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Still looking for a response to my question.

 

Superposition means necessarily that you have some function describing some property or other to add up.

BTW, QM employs linear superposition.

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19 hours ago, MigL said:

you can never collapse the coin's superposition

Exactly my point. Superpositions only exist as a mathematical abstraction, and abstractions do not collapse.

12 hours ago, Elite Engineer said:

I'm a little confused by this.

So was the entire physics community. Schrodinger set out to develop a physical model of the trajectory of a particle, by using Fourier transform based superpositions, to describe a wavepacket, that "accompanies" a particle as it moves. But he eventually realized that while his equation provided a good computational model, for producing results, it resulted in an absurd physical model. Thus, he introduced his cat, in an attempt to convince people that one should never attempt to "interpret" a wavefunction as anything other than a useful computational device, which has no known relevance to a physical model, such as an actual propagating wave.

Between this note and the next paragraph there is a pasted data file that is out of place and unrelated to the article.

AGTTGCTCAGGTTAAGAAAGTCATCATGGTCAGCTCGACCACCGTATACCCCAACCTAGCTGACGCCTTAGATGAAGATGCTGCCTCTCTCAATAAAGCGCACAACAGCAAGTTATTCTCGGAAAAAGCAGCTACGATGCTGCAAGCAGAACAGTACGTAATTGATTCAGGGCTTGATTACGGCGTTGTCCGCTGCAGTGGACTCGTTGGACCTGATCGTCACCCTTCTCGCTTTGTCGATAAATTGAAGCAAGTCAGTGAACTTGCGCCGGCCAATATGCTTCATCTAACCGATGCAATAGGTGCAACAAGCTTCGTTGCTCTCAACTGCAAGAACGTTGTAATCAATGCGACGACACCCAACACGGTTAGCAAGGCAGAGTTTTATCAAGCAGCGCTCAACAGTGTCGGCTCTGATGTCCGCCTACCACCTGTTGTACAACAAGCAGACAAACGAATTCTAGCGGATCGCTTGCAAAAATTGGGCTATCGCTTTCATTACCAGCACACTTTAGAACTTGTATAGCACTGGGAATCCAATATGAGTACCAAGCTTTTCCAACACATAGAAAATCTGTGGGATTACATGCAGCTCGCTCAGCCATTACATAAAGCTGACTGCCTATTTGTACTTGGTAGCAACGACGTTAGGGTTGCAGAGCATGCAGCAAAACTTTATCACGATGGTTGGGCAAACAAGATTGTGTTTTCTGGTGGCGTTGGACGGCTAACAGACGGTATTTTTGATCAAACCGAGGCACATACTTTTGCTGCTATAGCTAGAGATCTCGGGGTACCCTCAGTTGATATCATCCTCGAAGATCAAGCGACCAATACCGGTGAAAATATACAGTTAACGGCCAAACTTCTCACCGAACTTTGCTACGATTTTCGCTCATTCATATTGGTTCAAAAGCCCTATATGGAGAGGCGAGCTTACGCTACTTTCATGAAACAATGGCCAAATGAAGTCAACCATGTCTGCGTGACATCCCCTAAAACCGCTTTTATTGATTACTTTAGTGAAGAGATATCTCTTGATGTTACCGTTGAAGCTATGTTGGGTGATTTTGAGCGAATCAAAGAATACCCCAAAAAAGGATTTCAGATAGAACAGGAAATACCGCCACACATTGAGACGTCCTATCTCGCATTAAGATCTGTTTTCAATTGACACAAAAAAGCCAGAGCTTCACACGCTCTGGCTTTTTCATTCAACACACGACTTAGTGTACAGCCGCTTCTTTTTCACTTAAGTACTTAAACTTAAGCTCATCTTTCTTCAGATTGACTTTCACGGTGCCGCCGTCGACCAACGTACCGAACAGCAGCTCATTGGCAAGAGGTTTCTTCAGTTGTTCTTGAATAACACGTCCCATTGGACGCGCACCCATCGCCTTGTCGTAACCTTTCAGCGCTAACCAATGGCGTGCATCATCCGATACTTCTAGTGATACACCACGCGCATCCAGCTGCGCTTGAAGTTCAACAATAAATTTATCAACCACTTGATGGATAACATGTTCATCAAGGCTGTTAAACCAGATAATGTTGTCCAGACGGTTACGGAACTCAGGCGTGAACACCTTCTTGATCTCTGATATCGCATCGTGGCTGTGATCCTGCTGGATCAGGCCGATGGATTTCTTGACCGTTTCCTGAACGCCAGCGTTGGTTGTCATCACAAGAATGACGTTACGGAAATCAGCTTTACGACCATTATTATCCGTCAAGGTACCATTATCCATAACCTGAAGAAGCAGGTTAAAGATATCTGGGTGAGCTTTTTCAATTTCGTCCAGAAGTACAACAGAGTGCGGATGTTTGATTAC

In the case of the coin, as in the case for spin and polarization, the state being observed, is not a property of the entity being observed. It is a property of how the observer decides to observe it - the observer will obtain different results, if the entity is observed from different "directions".  In other words, "calling" an entity "spin up" or "heads" is not a statement about the state of the entity. It is merely a statement about what the observer happens to "measure" when observing the entity from a particular direction.

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13 hours ago, Elite Engineer said:

So was Schrodinger saying, "No, photons can't exist in two different states (wave and particle) at the same time...that's just as ridiculous as a cat being both dead and alive at the same time"..and poof it became history. Did Schrodinger ever agree with the CI?

No. Wave and particle are not quantum states, thus there is no superposition possible.

20 hours ago, Rob McEachern said:

Yes. A coin is in a superposition of being both "heads" and "tails". Always. Even after you "call it" one or the other.

No, it isn't.

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21 hours ago, MigL said: